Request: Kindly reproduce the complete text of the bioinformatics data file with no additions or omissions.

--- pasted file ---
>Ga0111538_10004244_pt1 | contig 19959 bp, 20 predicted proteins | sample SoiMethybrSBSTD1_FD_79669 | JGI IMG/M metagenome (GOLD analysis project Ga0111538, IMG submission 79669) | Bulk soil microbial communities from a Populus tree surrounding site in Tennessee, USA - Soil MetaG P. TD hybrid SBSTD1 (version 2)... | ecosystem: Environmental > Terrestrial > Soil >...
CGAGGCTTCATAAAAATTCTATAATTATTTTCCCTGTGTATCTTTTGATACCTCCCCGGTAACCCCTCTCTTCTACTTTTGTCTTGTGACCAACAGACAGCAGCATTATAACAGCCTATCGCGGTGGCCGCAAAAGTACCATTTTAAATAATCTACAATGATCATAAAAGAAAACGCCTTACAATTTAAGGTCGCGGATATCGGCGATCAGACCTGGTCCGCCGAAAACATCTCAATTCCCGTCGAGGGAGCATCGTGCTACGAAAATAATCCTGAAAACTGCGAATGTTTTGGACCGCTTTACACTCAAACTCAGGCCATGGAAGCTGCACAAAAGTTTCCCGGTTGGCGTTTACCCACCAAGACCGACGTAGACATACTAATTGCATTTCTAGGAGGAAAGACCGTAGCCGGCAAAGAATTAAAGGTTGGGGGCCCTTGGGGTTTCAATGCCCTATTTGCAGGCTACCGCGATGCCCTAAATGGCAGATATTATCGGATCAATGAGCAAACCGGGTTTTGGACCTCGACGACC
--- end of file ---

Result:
>Ga0111538_10004244_pt1 | contig 19959 bp, 20 predicted proteins | sample SoiMethybrSBSTD1_FD_79669 | JGI IMG/M metagenome (GOLD analysis project Ga0111538, IMG submission 79669) | Bulk soil microbial communities from a Populus tree surrounding site in Tennessee, USA - Soil MetaG P. TD hybrid SBSTD1 (version 2)... | ecosystem: Environmental > Terrestrial > Soil >...
CGAGGCTTCATAAAAATTCTATAATTATTTTCCCTGTGTATCTTTTGATACCTCCCCGGTAACCCCTCTCTTCTACTTTTGTCTTGTGACCAACAGACAGCAGCATTATAACAGCCTATCGCGGTGGCCGCAAAAGTACCATTTTAAATAATCTACAATGATCATAAAAGAAAACGCCTTACAATTTAAGGTCGCGGATATCGGCGATCAGACCTGGTCCGCCGAAAACATCTCAATTCCCGTCGAGGGAGCATCGTGCTACGAAAATAATCCTGAAAACTGCGAATGTTTTGGACCGCTTTACACTCAAACTCAGGCCATGGAAGCTGCACAAAAGTTTCCCGGTTGGCGTTTACCCACCAAGACCGACGTAGACATACTAATTGCATTTCTAGGAGGAAAGACCGTAGCCGGCAAAGAATTAAAGGTTGGGGGCCCTTGGGGTTTCAATGCCCTATTTGCAGGCTACCGCGATGCCCTAAATGGCAGATATTATCGGATCAATGAGCAAACCGGGTTTTGGACCTCGACGACC